Updated: Oct 25, 2020
Photoshop tutorial by Craig Boehman.
With Adobe's Photoshop 22.0 release, I can't say I was all too thrilled with one of the features: sky replacement. Yes. I played around with it and took it on a test drive. I even wrote a little piece about it yesterday praising the usability of it.
But overall, it wasn't going to be a feature I'd be using a whole lot. My reasons aren't important for the sake of this piece, but allow me to wager a guess that Photoshop fads die hard deaths.
I kept thinking, however, about the new algorithm that made the sky replacement selection possible in the first place. Why was it so good at the job it did? To me, it appeared to be on par or even surpass the job of the also-recent 'Subject' selection tool, which does an excellent but not yet perfect job.
Which gave me an idea. Could I put this tool to work for me in another way entirely?
Earlier this year I took up fine art photography, a genre that can rely heavily on compositing. In my case, compositing was the backbone of my imagery. And to pull off these pieces, I almost always had to make a selection of my subject, cut it out, and then throw it onto a new canvas to be blended with other elements. As a people photographer, I usually had to make at least one selection of a person for every piece.
With compositing on my brain, another idea. Could sky replacement be used in compositing? The answer, it turns out, is a resounding yes.
What if I took a person I photographed against a plain background (negative space) and used the sky replacement took to make a selection? After all, what are skies but mostly negative space and clouds?
And that is exactly the experiment I performed with the below image.
To make things interesting, I would pit the sky replacement tool against the subject selection tool and compare the results. Then I'd count the steps necessary to cut out the subject and throw it onto a completely new background.
Here's the thing. I knew the sky replacement tool would win the fewer-steps contest. After all, the process is nearly automated as it is. I would only have to make the selection and then choose to upload my own "sky" as a background.
What I didn't know was which tool would do a better job. Or would they be too similar to notice a difference?
I ran both selections and used a pink background to test each tool against. I compare them both below. [Note: the main header image is the winner]
With all the foreshadowing, you may have rightly concluded that the new sky replacement tool won. And you would be correct. Here are the results.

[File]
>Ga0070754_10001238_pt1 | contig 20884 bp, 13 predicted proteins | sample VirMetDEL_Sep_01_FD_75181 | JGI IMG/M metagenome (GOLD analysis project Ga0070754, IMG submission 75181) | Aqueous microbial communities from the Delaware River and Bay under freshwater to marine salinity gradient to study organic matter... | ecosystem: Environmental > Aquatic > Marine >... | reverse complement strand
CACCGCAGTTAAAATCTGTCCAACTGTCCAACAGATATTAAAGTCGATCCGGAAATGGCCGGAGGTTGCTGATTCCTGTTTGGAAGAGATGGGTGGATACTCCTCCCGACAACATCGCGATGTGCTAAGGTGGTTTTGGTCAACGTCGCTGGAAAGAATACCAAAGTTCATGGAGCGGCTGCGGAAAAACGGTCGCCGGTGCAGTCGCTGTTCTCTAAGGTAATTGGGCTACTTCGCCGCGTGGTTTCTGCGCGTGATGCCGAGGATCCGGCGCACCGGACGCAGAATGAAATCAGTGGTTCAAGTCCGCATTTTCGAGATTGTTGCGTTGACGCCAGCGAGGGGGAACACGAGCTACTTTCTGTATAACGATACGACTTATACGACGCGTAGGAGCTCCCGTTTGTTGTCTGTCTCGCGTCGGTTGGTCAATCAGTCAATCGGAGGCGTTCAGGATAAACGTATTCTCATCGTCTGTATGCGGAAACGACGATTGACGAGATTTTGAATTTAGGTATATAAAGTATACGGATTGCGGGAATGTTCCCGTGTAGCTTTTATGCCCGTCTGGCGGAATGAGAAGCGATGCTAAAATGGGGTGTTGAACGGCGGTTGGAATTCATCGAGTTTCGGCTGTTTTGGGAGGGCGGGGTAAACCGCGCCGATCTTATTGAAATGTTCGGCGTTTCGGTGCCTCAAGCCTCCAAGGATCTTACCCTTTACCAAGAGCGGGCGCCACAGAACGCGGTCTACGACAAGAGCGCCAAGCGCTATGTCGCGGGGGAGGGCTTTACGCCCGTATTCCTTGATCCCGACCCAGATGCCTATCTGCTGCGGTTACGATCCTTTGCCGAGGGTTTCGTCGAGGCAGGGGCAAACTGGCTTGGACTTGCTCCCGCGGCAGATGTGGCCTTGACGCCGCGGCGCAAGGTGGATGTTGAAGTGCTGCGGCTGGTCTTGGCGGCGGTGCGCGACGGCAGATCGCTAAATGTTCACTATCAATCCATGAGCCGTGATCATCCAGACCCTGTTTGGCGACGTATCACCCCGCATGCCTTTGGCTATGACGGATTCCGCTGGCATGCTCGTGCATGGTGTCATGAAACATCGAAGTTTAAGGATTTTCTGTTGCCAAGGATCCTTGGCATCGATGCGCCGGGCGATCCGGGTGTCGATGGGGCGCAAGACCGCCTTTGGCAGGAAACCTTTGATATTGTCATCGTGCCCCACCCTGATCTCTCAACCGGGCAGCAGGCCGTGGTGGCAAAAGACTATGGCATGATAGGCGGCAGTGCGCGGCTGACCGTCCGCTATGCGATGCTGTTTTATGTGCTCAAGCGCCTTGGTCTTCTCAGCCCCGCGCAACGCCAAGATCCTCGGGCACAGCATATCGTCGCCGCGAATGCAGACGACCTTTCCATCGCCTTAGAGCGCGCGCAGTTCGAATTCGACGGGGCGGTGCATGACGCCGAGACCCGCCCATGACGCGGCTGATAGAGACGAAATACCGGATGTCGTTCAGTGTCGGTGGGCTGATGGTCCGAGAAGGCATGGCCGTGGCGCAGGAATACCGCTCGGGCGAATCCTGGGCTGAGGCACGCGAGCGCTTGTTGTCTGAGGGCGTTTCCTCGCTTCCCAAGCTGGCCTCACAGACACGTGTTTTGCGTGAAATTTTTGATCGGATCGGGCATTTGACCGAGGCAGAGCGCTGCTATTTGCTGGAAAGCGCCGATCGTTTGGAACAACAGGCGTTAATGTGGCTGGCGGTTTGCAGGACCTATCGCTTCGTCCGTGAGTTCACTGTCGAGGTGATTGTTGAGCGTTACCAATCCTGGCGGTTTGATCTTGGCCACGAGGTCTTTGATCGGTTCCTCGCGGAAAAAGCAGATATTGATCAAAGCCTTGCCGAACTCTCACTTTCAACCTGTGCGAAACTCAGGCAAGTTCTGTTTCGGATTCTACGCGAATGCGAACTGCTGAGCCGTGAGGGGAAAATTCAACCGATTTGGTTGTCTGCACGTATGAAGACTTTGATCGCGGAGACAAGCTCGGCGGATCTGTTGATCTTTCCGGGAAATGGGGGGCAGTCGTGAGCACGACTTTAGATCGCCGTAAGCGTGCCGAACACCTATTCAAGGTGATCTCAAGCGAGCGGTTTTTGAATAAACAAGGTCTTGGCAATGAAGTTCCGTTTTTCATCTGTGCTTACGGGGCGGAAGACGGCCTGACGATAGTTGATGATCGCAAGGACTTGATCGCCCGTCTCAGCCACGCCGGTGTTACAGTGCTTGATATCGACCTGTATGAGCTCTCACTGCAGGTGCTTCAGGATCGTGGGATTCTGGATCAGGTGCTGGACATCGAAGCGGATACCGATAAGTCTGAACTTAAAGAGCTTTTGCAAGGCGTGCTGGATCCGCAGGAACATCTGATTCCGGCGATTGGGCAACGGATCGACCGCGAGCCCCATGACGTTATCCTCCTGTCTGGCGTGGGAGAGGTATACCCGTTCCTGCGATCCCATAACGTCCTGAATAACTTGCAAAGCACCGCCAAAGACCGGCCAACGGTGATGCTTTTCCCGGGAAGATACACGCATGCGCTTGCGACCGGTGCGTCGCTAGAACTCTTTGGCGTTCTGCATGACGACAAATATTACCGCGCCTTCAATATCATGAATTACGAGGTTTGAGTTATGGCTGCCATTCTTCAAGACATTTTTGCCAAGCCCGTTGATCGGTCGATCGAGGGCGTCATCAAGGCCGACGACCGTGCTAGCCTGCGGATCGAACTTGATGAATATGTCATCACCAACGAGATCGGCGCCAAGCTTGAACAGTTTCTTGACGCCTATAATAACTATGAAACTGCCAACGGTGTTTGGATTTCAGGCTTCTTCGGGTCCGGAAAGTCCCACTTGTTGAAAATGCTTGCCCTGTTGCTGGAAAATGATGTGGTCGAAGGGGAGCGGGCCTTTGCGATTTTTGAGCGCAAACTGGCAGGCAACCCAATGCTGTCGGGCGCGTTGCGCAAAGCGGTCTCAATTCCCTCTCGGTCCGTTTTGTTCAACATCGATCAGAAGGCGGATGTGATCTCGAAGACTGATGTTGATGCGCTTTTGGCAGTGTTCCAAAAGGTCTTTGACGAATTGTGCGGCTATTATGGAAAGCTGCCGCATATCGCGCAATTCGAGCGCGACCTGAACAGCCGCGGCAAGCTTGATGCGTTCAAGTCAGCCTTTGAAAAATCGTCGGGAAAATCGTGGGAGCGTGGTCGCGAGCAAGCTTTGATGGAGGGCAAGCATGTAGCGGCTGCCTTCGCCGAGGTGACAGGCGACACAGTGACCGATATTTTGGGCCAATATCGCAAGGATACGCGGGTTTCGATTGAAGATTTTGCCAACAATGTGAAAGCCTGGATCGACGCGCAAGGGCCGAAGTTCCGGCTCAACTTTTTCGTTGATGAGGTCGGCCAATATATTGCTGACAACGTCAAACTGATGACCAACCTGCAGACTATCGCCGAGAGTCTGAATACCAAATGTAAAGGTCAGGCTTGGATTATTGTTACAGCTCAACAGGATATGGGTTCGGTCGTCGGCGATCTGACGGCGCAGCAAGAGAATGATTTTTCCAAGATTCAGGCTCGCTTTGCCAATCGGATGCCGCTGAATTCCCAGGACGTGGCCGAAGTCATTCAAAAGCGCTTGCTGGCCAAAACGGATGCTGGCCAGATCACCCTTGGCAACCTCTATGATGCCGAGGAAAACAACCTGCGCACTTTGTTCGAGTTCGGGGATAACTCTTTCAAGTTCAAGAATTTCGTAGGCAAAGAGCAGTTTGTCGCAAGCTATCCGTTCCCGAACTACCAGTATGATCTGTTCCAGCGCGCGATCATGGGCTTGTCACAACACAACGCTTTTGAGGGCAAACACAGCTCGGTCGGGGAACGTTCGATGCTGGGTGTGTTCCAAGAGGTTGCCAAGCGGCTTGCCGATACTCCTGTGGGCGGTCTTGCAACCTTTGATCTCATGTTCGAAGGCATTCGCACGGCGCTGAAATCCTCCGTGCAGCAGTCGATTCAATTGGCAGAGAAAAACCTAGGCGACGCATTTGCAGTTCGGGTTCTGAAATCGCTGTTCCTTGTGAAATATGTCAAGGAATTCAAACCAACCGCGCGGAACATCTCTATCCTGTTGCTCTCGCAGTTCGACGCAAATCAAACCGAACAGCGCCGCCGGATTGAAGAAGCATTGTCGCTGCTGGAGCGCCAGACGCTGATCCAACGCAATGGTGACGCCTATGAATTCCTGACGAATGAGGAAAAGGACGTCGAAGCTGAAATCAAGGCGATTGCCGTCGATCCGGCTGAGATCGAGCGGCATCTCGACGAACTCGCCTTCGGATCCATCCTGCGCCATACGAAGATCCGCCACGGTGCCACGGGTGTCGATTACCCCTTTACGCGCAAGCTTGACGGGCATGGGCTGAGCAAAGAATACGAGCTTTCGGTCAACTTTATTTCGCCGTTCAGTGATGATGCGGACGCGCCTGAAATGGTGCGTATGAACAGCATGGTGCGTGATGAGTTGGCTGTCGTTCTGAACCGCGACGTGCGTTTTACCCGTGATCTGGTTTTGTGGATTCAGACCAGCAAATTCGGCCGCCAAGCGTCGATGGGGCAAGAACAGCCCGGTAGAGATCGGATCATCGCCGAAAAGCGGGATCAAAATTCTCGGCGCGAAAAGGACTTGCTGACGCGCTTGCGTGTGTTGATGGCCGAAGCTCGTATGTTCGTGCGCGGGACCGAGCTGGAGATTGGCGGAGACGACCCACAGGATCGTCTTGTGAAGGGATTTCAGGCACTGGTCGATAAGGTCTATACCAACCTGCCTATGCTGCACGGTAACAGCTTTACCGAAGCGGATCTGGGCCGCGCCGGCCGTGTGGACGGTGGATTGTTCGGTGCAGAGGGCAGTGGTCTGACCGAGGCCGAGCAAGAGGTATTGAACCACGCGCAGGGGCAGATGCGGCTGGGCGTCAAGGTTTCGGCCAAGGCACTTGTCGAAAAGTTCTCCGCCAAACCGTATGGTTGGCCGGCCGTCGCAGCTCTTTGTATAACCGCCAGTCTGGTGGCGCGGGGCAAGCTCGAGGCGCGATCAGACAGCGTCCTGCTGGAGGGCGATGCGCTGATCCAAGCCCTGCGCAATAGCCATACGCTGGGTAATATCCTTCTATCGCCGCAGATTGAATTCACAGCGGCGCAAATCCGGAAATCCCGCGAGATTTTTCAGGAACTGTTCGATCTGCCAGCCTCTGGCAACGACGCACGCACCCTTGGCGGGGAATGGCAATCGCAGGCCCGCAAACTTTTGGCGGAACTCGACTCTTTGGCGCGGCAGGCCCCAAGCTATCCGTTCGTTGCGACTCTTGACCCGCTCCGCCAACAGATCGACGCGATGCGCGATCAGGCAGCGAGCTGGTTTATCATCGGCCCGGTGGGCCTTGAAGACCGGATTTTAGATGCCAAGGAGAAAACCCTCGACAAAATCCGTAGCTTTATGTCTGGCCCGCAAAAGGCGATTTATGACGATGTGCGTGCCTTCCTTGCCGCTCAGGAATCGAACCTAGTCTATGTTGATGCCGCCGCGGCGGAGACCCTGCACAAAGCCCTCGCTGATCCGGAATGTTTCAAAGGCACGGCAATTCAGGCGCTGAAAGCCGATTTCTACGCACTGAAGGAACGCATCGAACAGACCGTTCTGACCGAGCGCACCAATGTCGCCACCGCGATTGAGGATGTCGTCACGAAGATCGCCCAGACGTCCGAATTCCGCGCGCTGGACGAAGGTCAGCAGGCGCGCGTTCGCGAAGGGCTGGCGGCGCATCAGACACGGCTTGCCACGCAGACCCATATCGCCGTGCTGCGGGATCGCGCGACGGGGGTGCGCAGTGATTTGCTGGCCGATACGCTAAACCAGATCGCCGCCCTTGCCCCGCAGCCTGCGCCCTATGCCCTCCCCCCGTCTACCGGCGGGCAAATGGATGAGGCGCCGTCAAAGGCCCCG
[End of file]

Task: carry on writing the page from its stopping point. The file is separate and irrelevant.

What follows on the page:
I figured the Photoshop algorithm would treat the hair as clouds, albeit very complex clouds. But 'Select' subject did a reasonably good job still. Where it didn't do a fantastic job was naturally in the hair region, where strands are somewhat ragged and pieces near the bottom contain the tell-tale signs of a botched selection due to original background elements being present. I circled and drew arrows at the bottom pointing to these gray artifacts.
Side-by-side, two things stand out to me. First, the sky replacement selection was superior in selecting hair strands and rendering them smoothly. The subject selection tool appears much more ragged.
Secondly, there are no artifacts from the previous background except perhaps a small bit buried deep in the hair, which my arrow is pointing at. It's entirely possible that this gray patch could be part of the pink gradient as well, which had lighter sections in the original image. Either way, the sky replacement tool is clearly the winner.
For more advanced users of Photoshop: I did not clean up either selection with the brush options. Both selections were implemented as they were.
Note: It's important to realize that the sky replacement tool is designed to find the horizon. So just because you may have a lot of negative space in an image, the selection will be hampered by any horizon and you won't get an entire subject selected. This method is best used without any horizontal lines whatsoever. For all else, use Subject select or any of the other methods available.
I can't and won't speak for everyone else out there, but for me, this new sky replacement tool is a boon for photo compositing. This just made my workflow for subjects with a lot of negative space much easier and a time-saver to boot.
Going forward, this means all I need to do is photograph my subject either against a plain background to get quick and easy selection results that are near-perfect. Not that this method is anything new for compositors, but the fact that hair is no longer a big issue is revolutionary in scope.